We have always travelled by camper-van it suits us as it enables us to see much more and retain a huge degree of flexibility in where and when to go places.
crellston is offline  
Old Jan 5th, 2020, 08:05 PM
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I mentioned the shorter days of winter in my earlier post. To give you an idea about how short the days will be in winter, on June 20, the sun will rise at about 8 a.m. and set at about 5 p.m. If the roads are frosty and you had to wait until 10 a.m. to set off on your drive for the day, this would give you about 7 hours of daylight to drive to your new destination, stop and explore along the way, and for explorations and activity at your new destination.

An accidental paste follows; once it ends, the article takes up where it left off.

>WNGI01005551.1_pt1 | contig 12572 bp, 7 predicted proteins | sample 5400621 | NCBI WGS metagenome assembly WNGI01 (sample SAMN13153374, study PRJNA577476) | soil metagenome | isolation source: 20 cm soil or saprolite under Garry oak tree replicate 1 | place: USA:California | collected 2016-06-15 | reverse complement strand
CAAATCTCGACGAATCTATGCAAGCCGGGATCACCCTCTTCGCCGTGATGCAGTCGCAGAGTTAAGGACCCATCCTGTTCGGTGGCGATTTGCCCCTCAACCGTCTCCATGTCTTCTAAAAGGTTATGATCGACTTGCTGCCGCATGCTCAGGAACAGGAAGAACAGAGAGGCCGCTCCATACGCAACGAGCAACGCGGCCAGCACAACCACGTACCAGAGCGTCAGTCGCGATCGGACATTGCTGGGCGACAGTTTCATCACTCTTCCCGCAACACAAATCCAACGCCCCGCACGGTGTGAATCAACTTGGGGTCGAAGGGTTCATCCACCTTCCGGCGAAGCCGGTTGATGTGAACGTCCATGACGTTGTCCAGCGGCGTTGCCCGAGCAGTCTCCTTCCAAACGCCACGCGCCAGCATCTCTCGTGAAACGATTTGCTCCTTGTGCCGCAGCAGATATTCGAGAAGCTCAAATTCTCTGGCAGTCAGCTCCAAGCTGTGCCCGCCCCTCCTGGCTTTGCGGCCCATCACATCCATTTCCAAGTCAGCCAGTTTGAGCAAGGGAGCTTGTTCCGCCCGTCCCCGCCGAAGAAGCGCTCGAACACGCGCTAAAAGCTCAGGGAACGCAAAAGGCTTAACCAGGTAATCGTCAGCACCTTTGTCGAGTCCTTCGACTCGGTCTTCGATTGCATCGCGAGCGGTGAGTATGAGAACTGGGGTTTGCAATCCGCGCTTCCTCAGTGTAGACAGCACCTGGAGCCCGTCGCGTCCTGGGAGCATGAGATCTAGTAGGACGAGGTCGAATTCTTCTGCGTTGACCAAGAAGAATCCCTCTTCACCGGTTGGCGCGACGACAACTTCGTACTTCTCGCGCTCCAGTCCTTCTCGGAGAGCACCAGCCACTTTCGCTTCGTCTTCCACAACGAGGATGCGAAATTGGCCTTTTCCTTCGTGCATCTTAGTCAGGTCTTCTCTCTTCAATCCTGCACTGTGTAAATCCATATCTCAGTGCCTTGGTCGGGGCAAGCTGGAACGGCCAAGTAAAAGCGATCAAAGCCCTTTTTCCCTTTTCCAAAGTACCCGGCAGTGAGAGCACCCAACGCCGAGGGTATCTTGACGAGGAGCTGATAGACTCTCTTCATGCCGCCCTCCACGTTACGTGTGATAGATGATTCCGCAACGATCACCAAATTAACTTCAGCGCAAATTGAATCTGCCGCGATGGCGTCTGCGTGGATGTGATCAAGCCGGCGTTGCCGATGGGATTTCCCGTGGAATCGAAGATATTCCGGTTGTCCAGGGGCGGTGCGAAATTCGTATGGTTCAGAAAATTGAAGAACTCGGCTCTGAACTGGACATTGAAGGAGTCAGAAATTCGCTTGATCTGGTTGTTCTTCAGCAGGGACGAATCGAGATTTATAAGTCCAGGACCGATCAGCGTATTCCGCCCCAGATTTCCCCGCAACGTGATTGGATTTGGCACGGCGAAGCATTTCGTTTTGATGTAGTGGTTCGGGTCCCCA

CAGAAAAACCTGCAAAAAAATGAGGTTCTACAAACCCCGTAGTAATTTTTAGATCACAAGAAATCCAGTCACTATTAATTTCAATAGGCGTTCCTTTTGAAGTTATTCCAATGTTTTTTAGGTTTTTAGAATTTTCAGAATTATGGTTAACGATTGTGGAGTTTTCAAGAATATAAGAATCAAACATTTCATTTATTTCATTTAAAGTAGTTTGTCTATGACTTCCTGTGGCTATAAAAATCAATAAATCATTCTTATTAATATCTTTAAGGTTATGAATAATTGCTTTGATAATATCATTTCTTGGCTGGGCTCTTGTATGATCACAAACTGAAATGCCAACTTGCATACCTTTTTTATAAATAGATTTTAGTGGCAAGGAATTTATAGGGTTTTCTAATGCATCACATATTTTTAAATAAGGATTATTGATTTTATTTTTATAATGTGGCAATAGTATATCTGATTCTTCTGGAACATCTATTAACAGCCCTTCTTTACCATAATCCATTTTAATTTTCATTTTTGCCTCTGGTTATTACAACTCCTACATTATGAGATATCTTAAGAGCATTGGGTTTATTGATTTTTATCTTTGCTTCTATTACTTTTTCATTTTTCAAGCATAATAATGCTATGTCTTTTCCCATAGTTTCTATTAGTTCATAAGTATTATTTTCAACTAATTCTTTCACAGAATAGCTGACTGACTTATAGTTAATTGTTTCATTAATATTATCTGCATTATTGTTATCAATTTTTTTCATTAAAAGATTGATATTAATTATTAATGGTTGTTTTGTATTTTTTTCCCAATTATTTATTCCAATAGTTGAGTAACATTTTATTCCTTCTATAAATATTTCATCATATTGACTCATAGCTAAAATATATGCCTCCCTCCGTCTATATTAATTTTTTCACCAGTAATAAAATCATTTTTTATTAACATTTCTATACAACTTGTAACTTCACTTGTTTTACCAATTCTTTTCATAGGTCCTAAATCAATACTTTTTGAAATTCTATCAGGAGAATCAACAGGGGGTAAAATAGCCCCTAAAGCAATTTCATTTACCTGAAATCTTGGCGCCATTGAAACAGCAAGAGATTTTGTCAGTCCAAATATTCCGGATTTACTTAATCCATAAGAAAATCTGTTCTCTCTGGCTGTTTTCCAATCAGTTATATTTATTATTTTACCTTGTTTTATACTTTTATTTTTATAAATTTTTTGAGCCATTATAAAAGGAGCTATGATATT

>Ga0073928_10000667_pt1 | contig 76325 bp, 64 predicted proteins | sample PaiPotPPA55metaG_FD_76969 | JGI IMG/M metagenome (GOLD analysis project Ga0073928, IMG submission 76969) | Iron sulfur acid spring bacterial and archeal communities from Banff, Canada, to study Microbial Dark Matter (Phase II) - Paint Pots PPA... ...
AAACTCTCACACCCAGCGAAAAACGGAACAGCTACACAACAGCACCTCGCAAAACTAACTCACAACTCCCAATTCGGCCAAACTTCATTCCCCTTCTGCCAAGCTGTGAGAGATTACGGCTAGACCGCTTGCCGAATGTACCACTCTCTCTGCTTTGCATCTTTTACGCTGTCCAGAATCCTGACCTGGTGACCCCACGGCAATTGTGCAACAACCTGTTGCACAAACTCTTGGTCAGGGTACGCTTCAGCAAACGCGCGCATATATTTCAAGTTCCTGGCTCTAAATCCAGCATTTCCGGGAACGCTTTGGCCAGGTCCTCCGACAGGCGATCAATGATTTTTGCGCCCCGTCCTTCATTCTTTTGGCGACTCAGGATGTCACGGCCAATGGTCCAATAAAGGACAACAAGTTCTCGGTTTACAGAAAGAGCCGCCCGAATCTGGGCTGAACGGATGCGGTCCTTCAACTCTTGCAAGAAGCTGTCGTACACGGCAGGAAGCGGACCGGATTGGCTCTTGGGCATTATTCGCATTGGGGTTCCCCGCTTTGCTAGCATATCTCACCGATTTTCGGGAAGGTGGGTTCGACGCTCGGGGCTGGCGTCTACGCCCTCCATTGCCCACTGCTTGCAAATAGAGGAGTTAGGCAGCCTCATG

You mentioned this would likely be your one and only trip to New Zealand. If you are planning a driving trip, you'd be able to see and do more in NZ winter and avoid feeling rushed by having more than two weeks for your trip (which I guess is not possible) or by limiting your trip to fewer destinations.

By contrast, on Nov. 27, the sun will rise around 5:42 a.m. and set around 9 p.m. At this time of year you need to worry less about frost on the roads and could start driving or walking at 9 a.m. or even earlier, giving you about 12 hours of daylight. This would give you more time for driving to a new destination, with time to spare for still exploring along the way and at your new destination. You'd be able to make the most out of your time here.

Other sunrise/sunset times here:

Have you looked at DOC's Great Walks site? It thoroughly explains which walking tracks can be safely walked (or navigable in the case of the Whanganui Journey) in winter.